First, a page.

Accordingly, Tropine 3 is a method for alleviating at least one climacteric symptom in aclimacteric subject by administering to the climacteric subject a therapeutically effective amount of an anticholinergic agent, thereby alleviating at least one climacteric symptom in the climacteric subject. Asused in the context of the present invention, “an anticholinergic agent” can be a compound that acts as an antagonist at the muscarinic receptor.  In particular, the muscarinic receptor can be M1 and/or M2 muscarinic receptors.

In particular embodiments, the anticholinergic agent can be a belladonna alkaloid including, but not limited to, atropine, scopolamine, methscopolamine, homatropine, hyoscyamine, wherein these compounds are normally administered as a salt, i.e., tertiary amines.  For example, the atropine can be selected from a group consisting of atropine sulfate, atropine oxide, atropine-HCl salt, and methylatropine nitrate.  The scopolamine can be selected from a group consisting of hydrobromide salt and methylbromide salt of scopolamine.  The homatropine can be selected from a group consisting of hydrobromide salt and methylbromide salt of homatropine.  The hyoscyamine can be selected from a group consisting of hydrobromide salt and sulfate salt of hyoscyamine.

The amount of anticholinergic agent or salt thereof which is required to achieve a therapeutic effect will, of course, vary with the particular agent, the route of administration, the subject under treatment. The compounds of the invention can be administered in a dose ranging from 0.005 mg to 100 mg per day, or more suitably 0.05 mg to 50 mg per day, with the particular dose adjusted by a skilled clinician based on the severity of the symptoms and the subject being treated. Effectiveness of the dose employed can be ascertained by monitoring the subject based upon, e.g., the Menopause Rating Scale (MRS) and the Greene Climacteric Scale (GCS).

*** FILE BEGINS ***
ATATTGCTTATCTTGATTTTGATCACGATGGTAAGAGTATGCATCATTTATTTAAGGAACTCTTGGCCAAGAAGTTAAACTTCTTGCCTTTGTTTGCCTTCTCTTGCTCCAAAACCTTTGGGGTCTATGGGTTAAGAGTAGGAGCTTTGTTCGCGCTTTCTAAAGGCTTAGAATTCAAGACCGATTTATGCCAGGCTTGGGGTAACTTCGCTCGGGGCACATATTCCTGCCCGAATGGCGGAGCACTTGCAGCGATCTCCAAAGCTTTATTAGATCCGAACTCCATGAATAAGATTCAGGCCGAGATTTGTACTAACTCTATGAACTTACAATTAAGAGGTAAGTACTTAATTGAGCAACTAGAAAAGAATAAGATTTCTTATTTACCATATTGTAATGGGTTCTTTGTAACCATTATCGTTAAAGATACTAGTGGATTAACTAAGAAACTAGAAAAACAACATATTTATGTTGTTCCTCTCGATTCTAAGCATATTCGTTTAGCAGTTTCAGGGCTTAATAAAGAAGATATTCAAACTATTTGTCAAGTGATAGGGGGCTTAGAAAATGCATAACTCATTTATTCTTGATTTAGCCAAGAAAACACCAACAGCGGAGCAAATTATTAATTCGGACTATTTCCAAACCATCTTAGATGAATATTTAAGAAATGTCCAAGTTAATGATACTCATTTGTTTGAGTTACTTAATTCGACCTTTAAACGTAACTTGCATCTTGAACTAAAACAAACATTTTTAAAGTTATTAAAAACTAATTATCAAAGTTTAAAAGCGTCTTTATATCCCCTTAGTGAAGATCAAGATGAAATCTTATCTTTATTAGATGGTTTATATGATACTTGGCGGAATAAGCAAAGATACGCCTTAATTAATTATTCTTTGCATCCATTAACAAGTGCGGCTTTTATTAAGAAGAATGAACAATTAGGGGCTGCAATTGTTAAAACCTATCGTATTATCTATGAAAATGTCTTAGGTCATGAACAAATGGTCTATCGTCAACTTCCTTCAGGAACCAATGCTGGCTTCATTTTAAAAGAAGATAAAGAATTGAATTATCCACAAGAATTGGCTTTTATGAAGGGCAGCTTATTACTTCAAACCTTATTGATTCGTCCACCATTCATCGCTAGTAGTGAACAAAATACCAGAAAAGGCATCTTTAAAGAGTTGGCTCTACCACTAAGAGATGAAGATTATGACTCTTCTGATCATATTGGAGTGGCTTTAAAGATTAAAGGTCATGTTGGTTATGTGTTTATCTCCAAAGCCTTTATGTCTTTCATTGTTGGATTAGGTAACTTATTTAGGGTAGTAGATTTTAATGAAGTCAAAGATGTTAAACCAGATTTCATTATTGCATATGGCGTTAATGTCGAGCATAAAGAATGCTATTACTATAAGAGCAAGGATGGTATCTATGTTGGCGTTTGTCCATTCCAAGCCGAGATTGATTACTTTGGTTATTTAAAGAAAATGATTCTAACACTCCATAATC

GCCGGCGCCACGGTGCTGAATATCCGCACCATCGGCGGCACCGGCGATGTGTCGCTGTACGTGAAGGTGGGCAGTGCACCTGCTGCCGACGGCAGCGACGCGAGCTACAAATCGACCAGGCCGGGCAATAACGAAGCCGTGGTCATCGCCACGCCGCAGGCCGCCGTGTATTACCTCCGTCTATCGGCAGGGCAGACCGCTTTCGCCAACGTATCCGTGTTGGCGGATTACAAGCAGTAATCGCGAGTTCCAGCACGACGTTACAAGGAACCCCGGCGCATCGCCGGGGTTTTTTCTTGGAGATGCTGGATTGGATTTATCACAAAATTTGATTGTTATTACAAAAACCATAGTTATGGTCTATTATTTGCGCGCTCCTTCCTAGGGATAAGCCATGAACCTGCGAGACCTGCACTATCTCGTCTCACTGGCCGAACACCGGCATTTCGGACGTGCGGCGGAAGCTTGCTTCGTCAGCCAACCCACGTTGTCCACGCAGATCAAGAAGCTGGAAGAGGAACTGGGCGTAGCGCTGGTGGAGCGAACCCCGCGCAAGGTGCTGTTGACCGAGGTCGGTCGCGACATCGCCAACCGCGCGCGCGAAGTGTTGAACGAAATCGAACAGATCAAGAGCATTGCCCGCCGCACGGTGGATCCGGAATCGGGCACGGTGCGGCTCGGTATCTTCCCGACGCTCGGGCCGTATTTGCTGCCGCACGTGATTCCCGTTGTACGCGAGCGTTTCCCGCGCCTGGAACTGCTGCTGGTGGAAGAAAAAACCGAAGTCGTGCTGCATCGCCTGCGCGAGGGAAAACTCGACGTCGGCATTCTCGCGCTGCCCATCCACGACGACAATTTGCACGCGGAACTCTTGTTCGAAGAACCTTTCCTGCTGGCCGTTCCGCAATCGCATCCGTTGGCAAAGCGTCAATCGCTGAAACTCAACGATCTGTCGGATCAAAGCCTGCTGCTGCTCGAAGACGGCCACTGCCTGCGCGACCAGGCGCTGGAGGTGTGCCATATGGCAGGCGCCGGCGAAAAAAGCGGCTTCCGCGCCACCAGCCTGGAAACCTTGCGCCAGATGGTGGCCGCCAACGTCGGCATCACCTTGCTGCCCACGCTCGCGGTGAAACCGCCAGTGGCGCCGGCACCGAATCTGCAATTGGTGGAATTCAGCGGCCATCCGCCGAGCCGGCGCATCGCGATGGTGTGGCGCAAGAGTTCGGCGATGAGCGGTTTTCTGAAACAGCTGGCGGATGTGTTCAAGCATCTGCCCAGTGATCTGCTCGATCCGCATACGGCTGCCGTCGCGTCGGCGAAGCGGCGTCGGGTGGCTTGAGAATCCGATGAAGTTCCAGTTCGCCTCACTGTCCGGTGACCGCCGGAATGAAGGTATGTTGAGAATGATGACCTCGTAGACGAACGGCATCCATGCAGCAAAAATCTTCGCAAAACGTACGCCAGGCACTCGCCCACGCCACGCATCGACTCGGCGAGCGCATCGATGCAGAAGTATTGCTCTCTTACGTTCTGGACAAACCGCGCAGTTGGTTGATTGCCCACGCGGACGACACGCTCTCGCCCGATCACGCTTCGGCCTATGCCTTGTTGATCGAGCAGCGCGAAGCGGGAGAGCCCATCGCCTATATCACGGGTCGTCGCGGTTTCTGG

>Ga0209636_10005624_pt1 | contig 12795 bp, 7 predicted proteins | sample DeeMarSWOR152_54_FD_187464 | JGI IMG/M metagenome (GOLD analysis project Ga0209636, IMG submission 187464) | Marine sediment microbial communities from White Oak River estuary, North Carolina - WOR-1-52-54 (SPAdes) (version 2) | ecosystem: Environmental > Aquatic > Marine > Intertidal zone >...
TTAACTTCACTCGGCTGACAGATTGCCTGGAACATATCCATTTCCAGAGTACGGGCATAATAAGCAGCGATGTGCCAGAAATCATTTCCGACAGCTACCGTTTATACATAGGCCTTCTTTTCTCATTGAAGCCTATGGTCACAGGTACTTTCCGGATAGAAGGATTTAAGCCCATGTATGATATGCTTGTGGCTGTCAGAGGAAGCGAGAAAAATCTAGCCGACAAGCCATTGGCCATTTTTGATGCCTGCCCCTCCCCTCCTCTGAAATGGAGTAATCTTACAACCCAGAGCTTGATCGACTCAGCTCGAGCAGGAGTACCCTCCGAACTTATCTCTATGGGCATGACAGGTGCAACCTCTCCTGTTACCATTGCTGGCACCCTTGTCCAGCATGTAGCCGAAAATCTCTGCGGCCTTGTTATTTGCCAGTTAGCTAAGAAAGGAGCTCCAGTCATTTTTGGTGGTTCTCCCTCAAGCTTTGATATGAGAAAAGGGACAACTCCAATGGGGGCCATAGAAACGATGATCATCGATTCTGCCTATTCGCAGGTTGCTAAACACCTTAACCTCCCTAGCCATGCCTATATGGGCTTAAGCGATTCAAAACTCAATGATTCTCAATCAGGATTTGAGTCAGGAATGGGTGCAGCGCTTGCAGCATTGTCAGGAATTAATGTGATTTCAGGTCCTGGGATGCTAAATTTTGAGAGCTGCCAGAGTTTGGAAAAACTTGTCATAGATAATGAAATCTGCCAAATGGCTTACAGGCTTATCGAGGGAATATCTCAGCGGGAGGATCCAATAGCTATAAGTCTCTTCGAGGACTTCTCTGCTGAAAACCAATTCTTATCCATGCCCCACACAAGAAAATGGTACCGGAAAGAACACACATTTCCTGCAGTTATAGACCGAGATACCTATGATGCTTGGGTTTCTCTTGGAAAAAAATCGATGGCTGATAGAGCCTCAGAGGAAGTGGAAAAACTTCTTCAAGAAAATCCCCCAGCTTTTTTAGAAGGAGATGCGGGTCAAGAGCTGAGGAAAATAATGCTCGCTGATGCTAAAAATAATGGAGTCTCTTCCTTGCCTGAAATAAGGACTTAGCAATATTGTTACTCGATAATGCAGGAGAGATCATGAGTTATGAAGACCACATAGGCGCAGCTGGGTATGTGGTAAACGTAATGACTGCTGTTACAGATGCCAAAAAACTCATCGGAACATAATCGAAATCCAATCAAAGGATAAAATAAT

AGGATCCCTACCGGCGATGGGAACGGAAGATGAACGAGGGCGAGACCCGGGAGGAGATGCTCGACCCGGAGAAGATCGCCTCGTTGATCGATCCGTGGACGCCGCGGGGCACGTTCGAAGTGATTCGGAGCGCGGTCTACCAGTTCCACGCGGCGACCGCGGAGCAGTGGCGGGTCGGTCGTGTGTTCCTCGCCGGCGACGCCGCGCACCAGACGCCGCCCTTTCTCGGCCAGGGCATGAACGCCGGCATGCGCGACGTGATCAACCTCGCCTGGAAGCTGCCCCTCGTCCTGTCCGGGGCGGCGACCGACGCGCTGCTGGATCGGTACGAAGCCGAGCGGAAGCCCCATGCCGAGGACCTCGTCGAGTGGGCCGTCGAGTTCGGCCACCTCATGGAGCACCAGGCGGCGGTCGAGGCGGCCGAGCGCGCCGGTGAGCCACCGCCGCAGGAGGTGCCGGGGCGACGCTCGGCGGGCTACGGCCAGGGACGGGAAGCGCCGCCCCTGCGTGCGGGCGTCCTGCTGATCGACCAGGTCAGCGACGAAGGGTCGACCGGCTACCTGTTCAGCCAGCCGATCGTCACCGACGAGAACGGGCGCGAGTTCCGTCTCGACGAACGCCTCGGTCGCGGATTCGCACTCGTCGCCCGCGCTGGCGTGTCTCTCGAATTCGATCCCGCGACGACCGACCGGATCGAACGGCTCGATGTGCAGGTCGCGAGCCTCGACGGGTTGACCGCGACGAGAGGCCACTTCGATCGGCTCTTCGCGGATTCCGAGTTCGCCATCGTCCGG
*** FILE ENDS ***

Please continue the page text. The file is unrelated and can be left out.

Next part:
In accordance with the instant method, a therapeutically effective amount of an anticholinergic agent, such as a belladonna alkaloid, and in particular, homatropine, can be administered to a climacteric subject, which includes peri-menopausal and post-menopausal woman, wherein said effective amount alleviates, reduces, or ameliorates at least one climacteric symptom in thesubject.

Climacteric symptoms which can be alleviated by the anticholinergic agent include rapid heart beat, strong heart beat, feeling tense, feeling nervous, difficulty in sleeping, excitability, attacks of panic, difficulty in concentrating, feeling tired, lacking in energy, loss of interest in most things, feeling unhappy, feeling depressed, crying spells, irritability, feeling dizzy, feeling faint, pressure in head, pressure in body, tightness in head, tightness in body, numbness in a body part, tingling in a body part, headaches, muscle pains, joint pains, loss of feeling in hands, loss of feeling in feet, breathing difficulties, hot flushes, sweating at night, and loss of interest in sex.  In some embodiments, the anticholinergic agent alleviates climacteric symptoms resulting from overstimulation of the muscarinic receptors.

In particular embodiments, themuscarinic receptor is the M1 or M2 receptor. In other embodiments, the anticholinergic agent alleviates hot flushes.  In a preferred embodiment, homatropine can be administered to alleviate hot flushes. In still other embodiments, the anticholinergic agent generally improves the quality of life (e.g., a decrease in night sweat episodes which affect a woman’s sleep).